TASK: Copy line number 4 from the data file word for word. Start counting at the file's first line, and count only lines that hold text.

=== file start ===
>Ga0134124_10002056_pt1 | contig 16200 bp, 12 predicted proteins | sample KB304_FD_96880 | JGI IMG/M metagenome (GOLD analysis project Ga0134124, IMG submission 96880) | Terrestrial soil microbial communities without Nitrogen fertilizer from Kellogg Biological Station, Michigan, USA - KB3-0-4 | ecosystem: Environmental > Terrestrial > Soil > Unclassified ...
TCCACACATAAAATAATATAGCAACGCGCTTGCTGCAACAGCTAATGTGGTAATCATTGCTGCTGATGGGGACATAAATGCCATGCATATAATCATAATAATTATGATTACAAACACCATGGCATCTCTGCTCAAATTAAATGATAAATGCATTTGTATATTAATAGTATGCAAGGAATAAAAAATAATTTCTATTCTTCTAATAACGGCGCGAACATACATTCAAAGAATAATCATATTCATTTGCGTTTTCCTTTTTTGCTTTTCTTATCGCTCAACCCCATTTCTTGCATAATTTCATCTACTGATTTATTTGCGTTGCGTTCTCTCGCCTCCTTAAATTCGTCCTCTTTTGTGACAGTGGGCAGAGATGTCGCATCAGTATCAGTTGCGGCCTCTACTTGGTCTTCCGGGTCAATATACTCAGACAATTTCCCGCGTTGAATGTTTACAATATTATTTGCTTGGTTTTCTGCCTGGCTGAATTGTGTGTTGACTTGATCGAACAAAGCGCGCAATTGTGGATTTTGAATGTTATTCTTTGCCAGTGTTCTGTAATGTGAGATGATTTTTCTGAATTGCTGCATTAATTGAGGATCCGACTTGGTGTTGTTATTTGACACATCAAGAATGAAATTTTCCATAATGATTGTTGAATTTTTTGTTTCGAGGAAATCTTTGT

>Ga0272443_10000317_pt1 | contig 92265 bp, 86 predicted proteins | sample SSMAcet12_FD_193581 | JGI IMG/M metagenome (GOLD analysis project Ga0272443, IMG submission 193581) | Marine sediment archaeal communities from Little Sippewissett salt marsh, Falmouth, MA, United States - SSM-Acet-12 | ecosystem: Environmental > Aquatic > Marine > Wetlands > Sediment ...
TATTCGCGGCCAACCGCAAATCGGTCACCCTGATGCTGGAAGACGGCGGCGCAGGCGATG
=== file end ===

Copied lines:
TATTCGCGGCCAACCGCAAATCGGTCACCCTGATGCTGGAAGACGGCGGCGCAGGCGATG